While the widespread use of the internet has provided many benefits to the legal community, e.g. online case law, electronic court dockets, etc., it has also brought some challenges. Take for instance the case of Eskew v. Burlington Northern.pdf. In Eskew, the defendants requested a retrial after discovering that one of the jurors had blogged about the trial.
At the Illinois wrongful death trial of Eskew, the jury awarded $4.75 million to the widow of Scott Eskew, a legally blind man who was killed by a train at a Berwyn Metra stop. The estate and family were represented by attorneys Michael Rathsack and Jay Paul Deratney. However, following the wrongful death trial, it was discovered that one of the female jurors had been posting blogs regarding the trial and jury deliberations while the trial was still going on.
Not only did the defendants argue that the blog posts violated the general jury instruction of not talking about the trial while it is going on, but also showed other discrepancies in the jury’s behavior. The defendants requested that the trial judge launch an evidentiary investigation into the juror’s blog and the alleged juror misconduct. However, the trial court denied this request; it is this denial that is at the issue of the defendants’ appeal.
In its appeal, the defendants argued that the blog clearly showed that the jury’s integrity had been compromised based on its claims that:
(1) the jurors incorrectly discussed the case amongst themselves before the deliberation began;
(2) one juror stated that she had made up her mind before all the evidence was presented; and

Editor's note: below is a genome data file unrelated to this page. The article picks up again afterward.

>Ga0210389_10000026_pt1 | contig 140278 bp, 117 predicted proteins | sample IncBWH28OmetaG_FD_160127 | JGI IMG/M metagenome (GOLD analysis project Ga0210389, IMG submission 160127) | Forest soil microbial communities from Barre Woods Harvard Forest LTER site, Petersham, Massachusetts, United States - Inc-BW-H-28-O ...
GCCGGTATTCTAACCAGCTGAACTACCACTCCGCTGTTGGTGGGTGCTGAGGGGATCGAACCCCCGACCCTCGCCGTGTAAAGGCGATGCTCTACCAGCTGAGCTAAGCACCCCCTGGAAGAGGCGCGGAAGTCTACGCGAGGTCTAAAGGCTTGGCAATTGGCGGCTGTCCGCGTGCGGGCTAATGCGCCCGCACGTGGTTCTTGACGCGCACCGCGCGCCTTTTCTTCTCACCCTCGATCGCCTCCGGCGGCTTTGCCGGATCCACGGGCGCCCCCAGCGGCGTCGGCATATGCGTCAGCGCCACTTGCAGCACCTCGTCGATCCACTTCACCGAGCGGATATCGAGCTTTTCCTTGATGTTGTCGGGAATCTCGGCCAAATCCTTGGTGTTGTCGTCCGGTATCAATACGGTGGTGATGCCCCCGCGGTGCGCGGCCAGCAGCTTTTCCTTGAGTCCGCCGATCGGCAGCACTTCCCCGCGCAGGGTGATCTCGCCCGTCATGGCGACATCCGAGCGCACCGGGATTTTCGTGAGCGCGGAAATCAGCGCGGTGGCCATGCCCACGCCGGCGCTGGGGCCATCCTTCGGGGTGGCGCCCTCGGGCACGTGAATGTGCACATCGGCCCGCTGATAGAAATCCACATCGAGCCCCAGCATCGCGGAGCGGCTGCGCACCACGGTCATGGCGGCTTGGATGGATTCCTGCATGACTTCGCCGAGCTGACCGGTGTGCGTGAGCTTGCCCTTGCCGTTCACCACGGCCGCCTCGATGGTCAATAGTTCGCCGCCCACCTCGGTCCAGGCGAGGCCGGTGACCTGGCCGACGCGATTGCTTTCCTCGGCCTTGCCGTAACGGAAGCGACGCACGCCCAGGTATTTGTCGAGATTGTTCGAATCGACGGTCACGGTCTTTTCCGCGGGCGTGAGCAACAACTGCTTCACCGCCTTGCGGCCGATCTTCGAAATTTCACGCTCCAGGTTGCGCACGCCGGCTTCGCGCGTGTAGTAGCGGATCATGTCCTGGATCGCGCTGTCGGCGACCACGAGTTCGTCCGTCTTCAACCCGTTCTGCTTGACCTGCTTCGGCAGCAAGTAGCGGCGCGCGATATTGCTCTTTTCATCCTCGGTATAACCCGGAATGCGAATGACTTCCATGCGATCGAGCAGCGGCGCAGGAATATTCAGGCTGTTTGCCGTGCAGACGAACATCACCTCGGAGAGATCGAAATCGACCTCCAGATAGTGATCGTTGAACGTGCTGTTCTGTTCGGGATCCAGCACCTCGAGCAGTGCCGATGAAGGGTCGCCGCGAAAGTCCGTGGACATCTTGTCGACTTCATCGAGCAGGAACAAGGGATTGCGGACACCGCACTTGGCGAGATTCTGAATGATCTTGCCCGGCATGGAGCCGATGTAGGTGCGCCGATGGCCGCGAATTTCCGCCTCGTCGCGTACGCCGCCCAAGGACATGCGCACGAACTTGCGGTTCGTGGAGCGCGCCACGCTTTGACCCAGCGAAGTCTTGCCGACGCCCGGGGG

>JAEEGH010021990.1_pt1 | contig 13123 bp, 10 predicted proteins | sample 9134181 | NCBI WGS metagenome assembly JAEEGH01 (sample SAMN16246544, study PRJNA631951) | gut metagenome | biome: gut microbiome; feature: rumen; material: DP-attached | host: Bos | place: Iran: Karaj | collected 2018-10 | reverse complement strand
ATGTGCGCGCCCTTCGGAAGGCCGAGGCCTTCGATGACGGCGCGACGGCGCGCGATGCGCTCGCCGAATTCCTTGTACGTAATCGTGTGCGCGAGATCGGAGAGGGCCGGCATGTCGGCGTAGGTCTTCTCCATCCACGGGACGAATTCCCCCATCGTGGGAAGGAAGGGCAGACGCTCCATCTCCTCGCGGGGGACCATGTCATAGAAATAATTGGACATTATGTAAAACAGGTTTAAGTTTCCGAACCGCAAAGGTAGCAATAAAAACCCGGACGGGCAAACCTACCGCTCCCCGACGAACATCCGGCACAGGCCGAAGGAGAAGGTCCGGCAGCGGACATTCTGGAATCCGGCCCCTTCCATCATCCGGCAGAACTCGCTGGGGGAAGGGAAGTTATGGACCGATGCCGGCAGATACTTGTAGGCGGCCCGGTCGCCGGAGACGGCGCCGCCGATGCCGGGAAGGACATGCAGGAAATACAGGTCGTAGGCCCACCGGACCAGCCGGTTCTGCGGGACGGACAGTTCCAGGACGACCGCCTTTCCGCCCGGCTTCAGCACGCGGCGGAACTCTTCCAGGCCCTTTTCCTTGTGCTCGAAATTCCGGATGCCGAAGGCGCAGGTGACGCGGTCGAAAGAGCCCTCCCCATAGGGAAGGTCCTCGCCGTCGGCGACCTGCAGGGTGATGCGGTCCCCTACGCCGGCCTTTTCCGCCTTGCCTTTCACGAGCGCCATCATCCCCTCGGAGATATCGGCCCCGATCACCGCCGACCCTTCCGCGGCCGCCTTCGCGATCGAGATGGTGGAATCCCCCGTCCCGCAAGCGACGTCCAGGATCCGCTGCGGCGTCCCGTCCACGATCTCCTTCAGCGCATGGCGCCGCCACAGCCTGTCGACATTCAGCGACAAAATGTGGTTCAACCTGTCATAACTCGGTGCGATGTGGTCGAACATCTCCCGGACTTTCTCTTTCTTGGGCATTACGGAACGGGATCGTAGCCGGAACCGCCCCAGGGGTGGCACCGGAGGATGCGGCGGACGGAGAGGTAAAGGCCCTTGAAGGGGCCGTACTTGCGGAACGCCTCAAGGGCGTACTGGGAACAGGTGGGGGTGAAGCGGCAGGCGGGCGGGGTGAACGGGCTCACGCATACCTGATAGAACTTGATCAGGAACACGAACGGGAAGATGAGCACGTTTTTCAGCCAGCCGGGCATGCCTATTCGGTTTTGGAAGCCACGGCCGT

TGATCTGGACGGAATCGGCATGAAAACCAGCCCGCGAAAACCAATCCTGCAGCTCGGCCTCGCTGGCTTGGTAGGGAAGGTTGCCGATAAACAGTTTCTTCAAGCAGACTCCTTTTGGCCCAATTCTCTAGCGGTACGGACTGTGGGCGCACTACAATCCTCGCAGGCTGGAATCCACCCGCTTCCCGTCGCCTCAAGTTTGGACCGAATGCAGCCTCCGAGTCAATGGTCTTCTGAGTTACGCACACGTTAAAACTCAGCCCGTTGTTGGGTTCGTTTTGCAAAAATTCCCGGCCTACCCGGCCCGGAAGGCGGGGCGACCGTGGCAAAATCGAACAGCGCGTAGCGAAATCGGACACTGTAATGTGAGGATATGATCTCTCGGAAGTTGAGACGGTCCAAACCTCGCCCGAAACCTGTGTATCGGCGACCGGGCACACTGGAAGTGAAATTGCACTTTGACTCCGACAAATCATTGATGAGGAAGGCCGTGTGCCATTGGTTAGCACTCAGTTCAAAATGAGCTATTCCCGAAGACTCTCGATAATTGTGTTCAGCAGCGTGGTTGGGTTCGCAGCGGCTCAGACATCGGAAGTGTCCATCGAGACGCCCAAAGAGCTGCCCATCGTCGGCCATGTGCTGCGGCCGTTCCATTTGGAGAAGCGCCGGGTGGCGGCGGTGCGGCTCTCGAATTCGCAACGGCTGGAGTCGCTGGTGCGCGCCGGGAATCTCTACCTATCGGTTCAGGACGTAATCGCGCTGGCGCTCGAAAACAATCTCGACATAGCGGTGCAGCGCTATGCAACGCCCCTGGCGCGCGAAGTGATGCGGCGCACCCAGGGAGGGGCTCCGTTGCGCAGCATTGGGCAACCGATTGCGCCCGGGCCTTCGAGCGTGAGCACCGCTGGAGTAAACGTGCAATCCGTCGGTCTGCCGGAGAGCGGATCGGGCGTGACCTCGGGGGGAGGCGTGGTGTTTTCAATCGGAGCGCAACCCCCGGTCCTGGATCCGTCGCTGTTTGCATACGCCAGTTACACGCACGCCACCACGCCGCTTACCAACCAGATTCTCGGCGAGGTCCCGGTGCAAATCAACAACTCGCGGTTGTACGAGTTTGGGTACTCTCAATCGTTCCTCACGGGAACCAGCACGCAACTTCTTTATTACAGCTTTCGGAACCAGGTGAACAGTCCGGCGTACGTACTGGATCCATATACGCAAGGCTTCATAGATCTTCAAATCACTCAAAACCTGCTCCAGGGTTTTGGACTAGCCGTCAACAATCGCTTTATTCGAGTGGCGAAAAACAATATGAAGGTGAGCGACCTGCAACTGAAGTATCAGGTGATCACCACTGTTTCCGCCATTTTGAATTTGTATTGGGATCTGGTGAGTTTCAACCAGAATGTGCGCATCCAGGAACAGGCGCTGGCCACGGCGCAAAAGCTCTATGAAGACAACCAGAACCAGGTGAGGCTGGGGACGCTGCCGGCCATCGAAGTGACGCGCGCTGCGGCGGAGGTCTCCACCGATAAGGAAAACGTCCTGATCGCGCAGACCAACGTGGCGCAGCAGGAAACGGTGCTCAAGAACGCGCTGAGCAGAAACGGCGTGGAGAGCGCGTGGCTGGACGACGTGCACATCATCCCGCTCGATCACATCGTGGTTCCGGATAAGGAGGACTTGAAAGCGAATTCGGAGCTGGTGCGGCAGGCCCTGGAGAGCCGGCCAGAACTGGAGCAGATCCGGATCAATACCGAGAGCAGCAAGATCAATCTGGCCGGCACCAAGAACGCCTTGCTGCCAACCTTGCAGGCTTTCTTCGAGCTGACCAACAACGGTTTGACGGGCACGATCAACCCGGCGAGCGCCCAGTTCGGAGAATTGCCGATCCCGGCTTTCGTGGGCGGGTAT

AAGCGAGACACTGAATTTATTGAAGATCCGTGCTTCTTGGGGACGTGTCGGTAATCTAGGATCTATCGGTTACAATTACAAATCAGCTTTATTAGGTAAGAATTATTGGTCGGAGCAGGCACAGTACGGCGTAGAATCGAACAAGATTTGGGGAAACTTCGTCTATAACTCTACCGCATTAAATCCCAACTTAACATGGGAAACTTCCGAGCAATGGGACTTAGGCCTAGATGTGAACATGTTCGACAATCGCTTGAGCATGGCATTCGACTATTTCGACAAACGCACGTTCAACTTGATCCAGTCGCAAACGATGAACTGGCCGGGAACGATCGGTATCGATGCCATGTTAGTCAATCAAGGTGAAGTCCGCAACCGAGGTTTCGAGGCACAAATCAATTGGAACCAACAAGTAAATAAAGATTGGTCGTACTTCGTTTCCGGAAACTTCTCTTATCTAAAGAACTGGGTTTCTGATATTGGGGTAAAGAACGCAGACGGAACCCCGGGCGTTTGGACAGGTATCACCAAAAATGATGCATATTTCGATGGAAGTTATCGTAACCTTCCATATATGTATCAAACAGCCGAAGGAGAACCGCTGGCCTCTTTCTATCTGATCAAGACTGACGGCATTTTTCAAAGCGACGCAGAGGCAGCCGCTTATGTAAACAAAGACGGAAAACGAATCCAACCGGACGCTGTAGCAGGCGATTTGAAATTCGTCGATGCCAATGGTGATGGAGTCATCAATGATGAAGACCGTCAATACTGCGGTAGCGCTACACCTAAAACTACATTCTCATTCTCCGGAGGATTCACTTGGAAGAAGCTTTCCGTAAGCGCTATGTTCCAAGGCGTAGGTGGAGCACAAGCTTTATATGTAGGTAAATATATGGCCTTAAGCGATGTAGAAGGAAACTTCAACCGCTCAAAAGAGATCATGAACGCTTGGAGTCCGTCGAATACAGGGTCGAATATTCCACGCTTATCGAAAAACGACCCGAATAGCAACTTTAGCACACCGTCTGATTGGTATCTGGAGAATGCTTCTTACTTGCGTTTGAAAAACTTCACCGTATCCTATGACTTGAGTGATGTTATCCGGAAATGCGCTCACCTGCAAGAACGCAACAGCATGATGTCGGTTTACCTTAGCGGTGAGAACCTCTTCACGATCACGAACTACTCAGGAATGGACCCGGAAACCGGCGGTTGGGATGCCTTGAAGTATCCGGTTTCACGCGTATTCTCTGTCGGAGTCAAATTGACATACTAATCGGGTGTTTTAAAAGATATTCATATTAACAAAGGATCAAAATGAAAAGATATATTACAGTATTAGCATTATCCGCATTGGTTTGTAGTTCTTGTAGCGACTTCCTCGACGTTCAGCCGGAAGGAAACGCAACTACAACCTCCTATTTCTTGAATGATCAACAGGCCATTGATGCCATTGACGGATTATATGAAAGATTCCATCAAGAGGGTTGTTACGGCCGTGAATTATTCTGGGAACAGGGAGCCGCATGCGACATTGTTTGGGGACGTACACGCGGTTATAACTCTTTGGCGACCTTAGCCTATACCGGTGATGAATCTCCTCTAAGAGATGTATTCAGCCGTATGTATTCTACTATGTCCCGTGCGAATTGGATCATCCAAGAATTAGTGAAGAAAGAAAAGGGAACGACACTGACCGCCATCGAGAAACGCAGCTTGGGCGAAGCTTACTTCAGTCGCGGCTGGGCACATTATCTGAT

(3) the blogging juror discussed the case with her husband during the trial.
According to the defendants, the jury’s verdict was “contaminated” because of the above-alleged misconduct and a new wrongful death trial was necessary to correct the contaminated verdict.
However, the Illinois Appellate Court disagreed with the defendants and instead found that the defense had not adequately shown that the juror’s blog or the jury’s actions had biased the jury verdict. To support its decision, the appellate court referred to People v. Runge, 234 Ill. 2d 68 (2009), which stated that every incident of jury misconduct does not require a new trial.
In order for there to be enough cause for a new trial, the challenging party must show that the jury was prejudiced by the outside information and that it directly influenced the verdict. People v. Willmer.pdf. And while the challenging party does not need to prove that the jury was actually prejudiced, it does need to show that “the extraneous information bears on a crucial issue in the case and may have improperly influenced the verdict.” Stallings v. Black & Decker.pdf.
However, in Eskew, the defendants did not show that the juror’s blogging improperly influenced the verdict. They appellate court failed to find any evidence suggesting that “the jurors were exposed to improper extraneous information bearing on the crucial issues in the case.” Therefore, while the juror might have behaved improperly, it was not cause to overturn the $4.75 million jury verdict. It is important to note that since the juror blogging incident in Eskew, the Illinois jury instructions have been amended to include an instruction that jurors are not to write anything on the internet about cases they hear at trial.
Kreisman Law Offices has been handling Illinois train accidents lawsuits and wrongful death matters for individuals and families for more than 35 years, in and around Chicago, Cook County, and surrounding areas, including Streamwood, Crestwood, Bridgeview, Arlington Heights, and Hoffman Estates.
Similar blog posts: